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Commission Pendant/Pennant in 1805

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  • Commission Pendant/Pennant in 1805

    Okay, all you wise ones, I am seeking information on Royal Navy commissioning pennants. I have found that they consisted of a St. George's cross on the canton with a long colored strip on the fly, depending on which squadron the vessel was assigned to, or red, white, and blue stripes if not assigned to any particular squadron. Now, as close attention as other ships wold pay to a strange sail, and a lot of time to scan her from stem to stern for signs of nationality. it seems to me that the Commission Pennant would be a dead giveaway. I know that it was considered fair play to "amuse the enemy" by hoisting false national flags until just before you open fire(!), but what about the pennant? Did they haul that down, too? Admiralty regulation required that the pennant be kept flying all the time the ship is in commission. So, what is known about this? Amaze me with your knowledge of vexillology.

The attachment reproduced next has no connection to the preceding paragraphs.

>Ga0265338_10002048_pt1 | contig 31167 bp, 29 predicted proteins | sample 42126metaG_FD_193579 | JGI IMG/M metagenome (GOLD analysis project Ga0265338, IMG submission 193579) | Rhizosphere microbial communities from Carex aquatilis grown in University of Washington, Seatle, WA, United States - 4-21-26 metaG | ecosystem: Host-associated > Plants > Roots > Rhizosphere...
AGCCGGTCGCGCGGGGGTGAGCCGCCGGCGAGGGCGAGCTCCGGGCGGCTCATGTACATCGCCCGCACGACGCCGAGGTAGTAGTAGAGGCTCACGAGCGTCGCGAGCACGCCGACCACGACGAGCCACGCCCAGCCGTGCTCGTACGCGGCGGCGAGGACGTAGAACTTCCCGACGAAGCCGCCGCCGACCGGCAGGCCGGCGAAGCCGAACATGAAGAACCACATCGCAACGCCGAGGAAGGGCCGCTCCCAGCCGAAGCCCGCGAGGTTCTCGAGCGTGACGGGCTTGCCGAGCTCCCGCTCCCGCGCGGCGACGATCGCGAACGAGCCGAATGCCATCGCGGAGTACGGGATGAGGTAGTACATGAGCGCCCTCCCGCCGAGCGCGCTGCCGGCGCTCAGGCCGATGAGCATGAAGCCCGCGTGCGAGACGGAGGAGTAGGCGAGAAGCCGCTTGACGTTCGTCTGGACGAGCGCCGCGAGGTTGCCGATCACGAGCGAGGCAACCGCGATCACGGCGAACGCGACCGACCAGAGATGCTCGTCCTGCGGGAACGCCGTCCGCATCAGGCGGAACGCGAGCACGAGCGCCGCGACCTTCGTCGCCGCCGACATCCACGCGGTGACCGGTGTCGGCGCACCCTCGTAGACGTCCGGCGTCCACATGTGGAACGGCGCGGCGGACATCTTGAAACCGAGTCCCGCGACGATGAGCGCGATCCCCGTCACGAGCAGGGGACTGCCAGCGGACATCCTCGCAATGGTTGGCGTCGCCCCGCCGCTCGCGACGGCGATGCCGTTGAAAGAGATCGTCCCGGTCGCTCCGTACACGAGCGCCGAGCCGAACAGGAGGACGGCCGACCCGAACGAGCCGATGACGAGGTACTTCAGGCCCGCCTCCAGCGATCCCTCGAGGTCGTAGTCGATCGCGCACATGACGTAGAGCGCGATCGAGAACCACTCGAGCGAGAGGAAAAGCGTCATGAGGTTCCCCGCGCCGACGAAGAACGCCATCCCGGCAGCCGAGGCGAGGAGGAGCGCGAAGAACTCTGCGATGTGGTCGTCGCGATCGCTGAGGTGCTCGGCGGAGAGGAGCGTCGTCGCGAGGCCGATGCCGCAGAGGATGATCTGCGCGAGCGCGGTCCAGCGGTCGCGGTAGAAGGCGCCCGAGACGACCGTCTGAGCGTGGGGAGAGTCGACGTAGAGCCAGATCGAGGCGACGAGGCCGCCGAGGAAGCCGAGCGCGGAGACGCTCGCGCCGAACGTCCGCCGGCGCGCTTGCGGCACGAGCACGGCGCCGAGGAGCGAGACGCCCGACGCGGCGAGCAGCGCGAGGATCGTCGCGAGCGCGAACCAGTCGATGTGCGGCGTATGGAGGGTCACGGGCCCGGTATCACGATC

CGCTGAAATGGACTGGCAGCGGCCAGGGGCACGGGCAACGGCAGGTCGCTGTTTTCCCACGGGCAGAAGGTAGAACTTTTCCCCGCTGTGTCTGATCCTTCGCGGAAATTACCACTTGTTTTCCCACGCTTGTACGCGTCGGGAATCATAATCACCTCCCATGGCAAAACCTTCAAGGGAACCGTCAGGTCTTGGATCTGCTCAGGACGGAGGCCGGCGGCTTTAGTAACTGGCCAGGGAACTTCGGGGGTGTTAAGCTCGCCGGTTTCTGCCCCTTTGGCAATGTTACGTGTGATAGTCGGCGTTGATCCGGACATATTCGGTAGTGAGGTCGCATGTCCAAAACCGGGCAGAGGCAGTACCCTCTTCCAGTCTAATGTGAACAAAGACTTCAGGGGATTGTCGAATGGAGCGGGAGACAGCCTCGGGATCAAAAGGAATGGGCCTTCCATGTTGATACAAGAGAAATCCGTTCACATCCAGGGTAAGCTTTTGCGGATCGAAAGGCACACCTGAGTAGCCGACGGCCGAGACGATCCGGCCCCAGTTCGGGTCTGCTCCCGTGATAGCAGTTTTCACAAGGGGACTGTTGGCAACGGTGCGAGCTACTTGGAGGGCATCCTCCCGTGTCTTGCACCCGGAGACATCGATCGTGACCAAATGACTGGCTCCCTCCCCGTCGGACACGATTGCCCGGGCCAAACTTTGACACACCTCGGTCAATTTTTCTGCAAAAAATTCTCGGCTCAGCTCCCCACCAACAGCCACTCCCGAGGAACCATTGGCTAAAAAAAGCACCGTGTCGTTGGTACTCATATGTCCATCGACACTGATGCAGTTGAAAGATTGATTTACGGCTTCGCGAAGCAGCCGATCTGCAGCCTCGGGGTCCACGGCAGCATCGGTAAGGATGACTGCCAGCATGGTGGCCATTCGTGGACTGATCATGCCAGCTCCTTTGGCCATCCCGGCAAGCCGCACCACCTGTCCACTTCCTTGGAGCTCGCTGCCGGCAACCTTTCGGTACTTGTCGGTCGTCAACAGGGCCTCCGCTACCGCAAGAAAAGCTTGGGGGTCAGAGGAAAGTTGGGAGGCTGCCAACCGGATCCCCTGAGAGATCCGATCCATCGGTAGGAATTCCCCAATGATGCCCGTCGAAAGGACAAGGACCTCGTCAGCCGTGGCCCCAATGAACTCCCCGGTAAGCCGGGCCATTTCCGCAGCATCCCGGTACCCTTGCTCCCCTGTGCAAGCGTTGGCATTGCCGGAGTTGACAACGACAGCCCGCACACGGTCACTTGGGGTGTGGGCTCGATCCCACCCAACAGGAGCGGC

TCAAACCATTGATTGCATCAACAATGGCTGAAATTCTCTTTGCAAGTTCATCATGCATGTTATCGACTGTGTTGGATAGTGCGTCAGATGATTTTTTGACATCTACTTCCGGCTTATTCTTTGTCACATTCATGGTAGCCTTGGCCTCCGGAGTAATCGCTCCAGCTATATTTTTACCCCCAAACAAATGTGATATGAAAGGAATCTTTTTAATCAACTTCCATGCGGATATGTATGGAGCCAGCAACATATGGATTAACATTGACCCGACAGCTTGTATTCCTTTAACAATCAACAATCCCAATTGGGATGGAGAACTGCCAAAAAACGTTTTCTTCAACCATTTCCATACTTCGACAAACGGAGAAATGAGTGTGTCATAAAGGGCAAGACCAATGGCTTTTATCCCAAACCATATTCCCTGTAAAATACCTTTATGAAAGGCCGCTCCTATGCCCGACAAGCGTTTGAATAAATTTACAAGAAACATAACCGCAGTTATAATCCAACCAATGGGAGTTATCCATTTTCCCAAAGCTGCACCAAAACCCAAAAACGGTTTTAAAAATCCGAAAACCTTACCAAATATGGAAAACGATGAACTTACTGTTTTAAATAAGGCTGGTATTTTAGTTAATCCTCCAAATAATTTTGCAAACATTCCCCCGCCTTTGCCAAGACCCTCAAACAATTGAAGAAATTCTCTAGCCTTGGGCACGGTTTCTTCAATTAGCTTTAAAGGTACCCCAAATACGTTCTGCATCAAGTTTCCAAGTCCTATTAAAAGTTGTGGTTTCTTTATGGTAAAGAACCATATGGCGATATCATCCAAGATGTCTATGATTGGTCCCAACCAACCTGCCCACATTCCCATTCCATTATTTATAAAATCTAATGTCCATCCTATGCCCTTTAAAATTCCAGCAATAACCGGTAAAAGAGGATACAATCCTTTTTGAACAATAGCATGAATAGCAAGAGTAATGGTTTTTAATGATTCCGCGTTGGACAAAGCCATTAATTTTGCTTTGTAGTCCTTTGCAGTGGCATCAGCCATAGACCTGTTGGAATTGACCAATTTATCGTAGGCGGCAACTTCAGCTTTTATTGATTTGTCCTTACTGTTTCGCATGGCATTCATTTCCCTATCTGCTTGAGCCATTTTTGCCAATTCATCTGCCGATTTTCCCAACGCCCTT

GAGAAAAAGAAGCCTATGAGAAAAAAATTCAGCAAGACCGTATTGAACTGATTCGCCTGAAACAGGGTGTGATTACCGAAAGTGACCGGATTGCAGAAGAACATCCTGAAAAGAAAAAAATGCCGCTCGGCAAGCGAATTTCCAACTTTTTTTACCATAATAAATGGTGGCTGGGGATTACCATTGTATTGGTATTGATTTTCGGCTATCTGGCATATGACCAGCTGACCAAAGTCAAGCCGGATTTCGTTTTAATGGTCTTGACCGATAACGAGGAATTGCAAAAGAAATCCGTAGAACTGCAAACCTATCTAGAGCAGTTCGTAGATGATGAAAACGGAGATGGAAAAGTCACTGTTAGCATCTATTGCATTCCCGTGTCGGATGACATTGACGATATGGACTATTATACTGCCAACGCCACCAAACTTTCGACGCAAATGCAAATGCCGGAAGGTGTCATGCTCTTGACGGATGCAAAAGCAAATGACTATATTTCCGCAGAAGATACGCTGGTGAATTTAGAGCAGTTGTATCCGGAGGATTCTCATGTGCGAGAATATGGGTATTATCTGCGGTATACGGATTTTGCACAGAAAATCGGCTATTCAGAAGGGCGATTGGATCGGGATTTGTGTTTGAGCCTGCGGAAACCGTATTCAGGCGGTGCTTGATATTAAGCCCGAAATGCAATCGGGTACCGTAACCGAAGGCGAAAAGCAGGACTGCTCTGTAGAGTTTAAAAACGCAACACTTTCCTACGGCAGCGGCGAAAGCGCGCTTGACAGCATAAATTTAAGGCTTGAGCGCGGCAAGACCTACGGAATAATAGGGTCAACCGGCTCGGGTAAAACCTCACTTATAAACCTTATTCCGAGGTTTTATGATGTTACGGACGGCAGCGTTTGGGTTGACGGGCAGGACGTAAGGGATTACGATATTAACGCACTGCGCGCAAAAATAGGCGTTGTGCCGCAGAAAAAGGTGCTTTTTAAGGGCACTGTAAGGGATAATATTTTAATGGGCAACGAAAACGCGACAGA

Will no one tell me what she sings?--
    Perhaps the plaintive numbers flow
    For old, unhappy, far-off things,
    And battles long ago:
    -William Wordsworth, "The Solitary Reaper"

  • #2
    I am not a wise one but merely a humble seeker of truth (who stereotypically will suddenly prove able to slay all opponents with a mere flick of an ingrowing toenail) but AFAIK the commissioning pennant was not flown all the time and in any case would need an exceptionally good telescope for the time to be able to make out before one was in cannon range
    Human history becomes more and more a race between education and catastrophe (H G Wells)
    Mit der Dummheit kaempfen Goetter selbst vergebens (Friedrich von Schiller)

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